When Google Reader shut down in 2013, a bunch of companies tried to present themselves as viable alternatives. That included some new players like Inoreader, Feedly, The Old Reader, and Newsblur as well as some older names including Aol and Digg.
But Aol Reader shut down a few months ago, and now it looks like Digg Reader is following suit. The service is shutting down on March 26, 2018. Users can export their feeds and folders as an OPML file until that date.
Digg Reader is/was a simple, but functional replacement for Google Reader, but it didn’t really offer any new or innovative features. Its main claim to fame was probably that it was free and allowed you to import your feeds from Google Reader.
It also may have a bit of name recognition for long-time denizens of the internet. Digg was kind of reddit before reddit was reddit. It started as a social news site that allowed users to vote for or against stories so that the most popular articles would appear on the main page.
But Digg’s technology was sold off in 2012 and as reddit rose to popularity by embracing a million subreddits and sticking with a super-simple design, Digg changed tactics and became a simple news aggregation website.
Digg’s homepage is still just that. It’s only Digg Reader that’s shutting down.
The moral of this story? Your best chance of finding a cloud-based RSS service that’ll stick around is probably to find a company that only offers an RSS service and which has a business plan (including premium and/or freemium features). Or maybe just host your own.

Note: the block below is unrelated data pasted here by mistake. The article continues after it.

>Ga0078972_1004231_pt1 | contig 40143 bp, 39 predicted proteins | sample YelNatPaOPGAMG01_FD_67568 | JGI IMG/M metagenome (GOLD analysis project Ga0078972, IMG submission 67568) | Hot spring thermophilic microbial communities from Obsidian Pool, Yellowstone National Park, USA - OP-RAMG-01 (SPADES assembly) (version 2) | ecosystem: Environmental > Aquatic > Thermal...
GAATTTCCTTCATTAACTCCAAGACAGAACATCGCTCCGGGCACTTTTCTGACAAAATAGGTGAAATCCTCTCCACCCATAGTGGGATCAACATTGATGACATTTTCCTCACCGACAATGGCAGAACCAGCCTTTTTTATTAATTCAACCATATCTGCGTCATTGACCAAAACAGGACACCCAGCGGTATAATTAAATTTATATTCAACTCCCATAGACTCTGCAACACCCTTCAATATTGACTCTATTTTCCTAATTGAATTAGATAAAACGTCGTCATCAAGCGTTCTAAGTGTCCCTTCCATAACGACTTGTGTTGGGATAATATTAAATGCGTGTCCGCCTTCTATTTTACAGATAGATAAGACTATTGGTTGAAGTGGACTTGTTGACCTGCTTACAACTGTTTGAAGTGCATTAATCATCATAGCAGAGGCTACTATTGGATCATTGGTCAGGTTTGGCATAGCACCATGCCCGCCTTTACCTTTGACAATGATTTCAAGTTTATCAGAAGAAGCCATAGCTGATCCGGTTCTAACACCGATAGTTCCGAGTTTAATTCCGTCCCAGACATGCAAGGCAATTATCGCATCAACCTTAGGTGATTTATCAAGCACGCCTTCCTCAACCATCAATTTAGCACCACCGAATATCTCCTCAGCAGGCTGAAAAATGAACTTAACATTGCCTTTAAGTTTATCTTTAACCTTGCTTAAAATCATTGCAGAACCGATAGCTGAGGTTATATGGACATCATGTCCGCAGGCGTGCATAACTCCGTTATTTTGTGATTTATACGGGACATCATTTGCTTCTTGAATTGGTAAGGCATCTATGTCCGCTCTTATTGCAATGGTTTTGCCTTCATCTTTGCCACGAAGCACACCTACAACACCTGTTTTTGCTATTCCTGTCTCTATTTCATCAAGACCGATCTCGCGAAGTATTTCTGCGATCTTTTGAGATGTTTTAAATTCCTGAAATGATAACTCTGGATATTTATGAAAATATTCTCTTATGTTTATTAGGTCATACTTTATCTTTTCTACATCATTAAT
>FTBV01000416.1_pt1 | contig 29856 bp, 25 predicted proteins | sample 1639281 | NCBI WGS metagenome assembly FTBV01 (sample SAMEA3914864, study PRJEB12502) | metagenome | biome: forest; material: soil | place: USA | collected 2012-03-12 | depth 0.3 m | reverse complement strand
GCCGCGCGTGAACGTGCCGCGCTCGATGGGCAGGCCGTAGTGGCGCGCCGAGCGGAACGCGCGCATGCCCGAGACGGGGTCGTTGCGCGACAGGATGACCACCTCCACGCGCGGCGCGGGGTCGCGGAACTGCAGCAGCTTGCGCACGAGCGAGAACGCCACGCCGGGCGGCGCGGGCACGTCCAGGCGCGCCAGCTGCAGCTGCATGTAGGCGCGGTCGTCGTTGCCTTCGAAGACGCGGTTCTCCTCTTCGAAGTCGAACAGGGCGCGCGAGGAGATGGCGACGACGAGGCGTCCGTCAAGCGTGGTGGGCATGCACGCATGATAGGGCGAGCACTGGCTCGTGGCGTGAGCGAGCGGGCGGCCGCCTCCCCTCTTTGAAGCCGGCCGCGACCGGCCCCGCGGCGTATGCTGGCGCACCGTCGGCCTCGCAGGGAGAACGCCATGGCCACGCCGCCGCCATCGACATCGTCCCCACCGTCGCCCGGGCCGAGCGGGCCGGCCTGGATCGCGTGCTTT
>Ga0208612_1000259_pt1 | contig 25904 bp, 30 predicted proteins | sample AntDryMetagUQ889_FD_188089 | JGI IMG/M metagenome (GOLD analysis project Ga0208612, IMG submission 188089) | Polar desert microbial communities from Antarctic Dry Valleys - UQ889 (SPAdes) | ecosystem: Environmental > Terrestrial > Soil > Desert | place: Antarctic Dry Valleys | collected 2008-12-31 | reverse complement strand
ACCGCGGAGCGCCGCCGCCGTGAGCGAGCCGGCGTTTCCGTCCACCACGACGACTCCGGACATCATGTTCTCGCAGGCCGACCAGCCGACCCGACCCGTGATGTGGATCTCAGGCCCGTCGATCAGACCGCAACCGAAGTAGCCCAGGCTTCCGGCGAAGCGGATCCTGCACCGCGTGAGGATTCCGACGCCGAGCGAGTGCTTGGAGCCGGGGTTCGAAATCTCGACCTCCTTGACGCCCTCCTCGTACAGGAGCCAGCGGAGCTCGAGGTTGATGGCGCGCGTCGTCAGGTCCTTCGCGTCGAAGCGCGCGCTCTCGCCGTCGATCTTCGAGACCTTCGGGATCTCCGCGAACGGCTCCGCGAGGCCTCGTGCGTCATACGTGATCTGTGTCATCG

I know not everyone uses RSS these days, but as a blogger, I still find it an incredibly useful tool for sifting through updates from hundreds of websites every day. I paid for a Feedly lifetime subscription when that was an option, and I’ve more than gotten my money’s worth out of it over the past few years.
There are certainly cheaper options, including just using a desktop or mobile RSS client. But I like the cross-platform nature of a cloud-based solution like Feedly, which allows me to save items on my phone and view them on my desktop or vice versa or to just pick up scanning through headlines on one device where I left off on another.
Personally, I’m just happy that there seem to be some decent options these days. When Google announced that it was shutting down Reader, I was very worried. Now I’m pretty sure that even if Feedly were to shut down tomorrow (please don’t!) I’d be able to switch to another RSS reader in a matter of minutes by exporting my feeds from Feedly and importing them to a different app or service.
What about you? Are you still using an RSS reader in 2018? What’s your preferred method for getting news from multiple sources?
via Hacker News
I’m still using RSS, but through a script that post items to IMAP folders (based on Plagger, in perl). With the same tool, I also scrap a few news feed that don’t support RSS anymore, like Twitter or Facebook public pages.
Otherwise, good old newsletters are the way to go. Modern SMTP hell is not helping, but it still works well enough.